Have George W. Bush’s administrations produced a large shift to the right in politics in the United States since 2001? The answer is no—but this is mainly because of prior shifts in that direction. My aim in addressing this question is to understand the recent past and to help provide a framework for thinking about the next presidential election. With the administration’s approval ratings plummeting, Democratic victories seem possible. But no outcome is guaranteed. I will begin with the political context of Bush’s evident decline, and then assess the effects of the administrations’ efforts both for public opinion and policies.
Two decades ago the success of Ronald Reagan and Margaret Thatcher provoked parallel discussions in the United States and Britain about whether major political shifts had occurred in the two countries. Analysts who mainly saw continuity beneath the conservative fireworks argued with those who thought that a real break was occurring. In Britain these discussions were especially lively on the left. Figures such as Stuart Hall, Martin Jacques, and Chantal Mouffe and Ernesto Laclau emphasized the extent of political shifts at both the elite and popular levels. In the United States, Reagan’s second election made it hard to argue that Democratic commitments still framed American politics. People who emphasized the extent of a rightward shift argued with those who stressed political disorder and left fragmentation.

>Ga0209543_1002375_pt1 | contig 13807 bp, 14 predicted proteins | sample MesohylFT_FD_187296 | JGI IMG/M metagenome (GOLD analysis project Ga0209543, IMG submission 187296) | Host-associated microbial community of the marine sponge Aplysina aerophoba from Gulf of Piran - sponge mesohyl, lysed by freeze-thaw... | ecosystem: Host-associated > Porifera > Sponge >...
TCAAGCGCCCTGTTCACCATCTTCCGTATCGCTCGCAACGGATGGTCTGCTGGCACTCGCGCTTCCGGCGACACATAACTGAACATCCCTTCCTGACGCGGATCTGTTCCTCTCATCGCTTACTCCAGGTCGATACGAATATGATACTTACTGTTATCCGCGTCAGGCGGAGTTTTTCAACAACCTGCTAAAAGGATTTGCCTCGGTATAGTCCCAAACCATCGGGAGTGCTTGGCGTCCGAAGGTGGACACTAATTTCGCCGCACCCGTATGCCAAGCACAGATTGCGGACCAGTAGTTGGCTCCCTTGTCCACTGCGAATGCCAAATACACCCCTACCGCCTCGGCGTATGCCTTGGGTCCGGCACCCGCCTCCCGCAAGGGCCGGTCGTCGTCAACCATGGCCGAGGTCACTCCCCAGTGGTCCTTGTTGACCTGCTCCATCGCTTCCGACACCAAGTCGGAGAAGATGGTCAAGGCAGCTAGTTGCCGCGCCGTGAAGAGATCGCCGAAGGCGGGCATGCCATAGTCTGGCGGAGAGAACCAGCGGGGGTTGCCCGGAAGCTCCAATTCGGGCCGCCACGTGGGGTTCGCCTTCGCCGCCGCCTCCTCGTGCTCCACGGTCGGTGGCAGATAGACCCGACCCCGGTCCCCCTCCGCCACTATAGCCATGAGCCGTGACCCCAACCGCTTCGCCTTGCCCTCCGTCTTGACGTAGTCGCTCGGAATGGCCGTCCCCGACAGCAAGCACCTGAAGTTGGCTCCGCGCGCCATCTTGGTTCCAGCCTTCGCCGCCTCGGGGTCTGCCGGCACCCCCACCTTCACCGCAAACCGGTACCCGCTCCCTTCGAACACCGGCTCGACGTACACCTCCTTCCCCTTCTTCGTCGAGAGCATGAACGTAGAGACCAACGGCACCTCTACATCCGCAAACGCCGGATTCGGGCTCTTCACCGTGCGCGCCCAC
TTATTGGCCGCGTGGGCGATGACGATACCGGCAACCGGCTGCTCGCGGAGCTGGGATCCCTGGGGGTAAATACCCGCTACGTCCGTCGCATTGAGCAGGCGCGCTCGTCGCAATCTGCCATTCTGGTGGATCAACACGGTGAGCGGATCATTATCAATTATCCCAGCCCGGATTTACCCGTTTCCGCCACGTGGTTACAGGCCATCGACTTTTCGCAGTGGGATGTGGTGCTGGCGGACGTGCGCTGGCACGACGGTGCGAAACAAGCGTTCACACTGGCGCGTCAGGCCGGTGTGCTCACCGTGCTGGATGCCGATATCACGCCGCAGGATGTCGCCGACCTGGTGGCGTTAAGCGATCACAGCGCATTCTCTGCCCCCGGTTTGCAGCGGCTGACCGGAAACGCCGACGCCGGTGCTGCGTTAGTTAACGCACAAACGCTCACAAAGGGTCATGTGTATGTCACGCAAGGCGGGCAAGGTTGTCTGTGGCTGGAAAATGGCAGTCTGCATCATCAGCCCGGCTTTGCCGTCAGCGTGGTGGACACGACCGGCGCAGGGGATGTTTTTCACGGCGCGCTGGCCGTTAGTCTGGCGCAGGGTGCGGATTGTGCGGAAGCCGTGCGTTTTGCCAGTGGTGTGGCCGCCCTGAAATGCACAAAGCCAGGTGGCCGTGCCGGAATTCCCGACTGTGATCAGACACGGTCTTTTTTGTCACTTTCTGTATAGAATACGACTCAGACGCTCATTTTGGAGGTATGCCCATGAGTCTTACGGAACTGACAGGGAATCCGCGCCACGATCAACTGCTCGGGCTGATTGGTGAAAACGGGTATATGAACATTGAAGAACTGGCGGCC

In Britain the advocates of novelty, disruption, and a new kind of rightward shift clearly had the better of the argument. The result was a complicated process of rethinking on the left that became one source of Tony Blair’s political success. In the United States, the results have been less clear. To some extent this is because the discussion has often been squeezed into the old framework of “political realignment”—meaning short, thorough, and dramatic reversals of political commitments that produce durable new configurations. Measured by the high standards of the realignment literature, the changes of the late 1960s and early 1980s do not add up to another in this alleged history of epochal shifts (in which the New Deal and 1930s remain the exemplary case).
Outside the terms of the realignment debate, however, it is clear that politics in the United States shifted substantially to the right in the late 1960s and early 1980s. If Bush has not produced a similar shift, one cannot use that absence to prove that there is a deep and strong pro-Democratic majority just waiting to be unearthed. This latter message, which is both hopeful and confused, underlies several recent works about national politics. These combine a vigorous and useful anti-Republican polemic with the argument that Republican domination is in some sense artificial, created either by people’s misrecognition of their economic interests or by institutiona...
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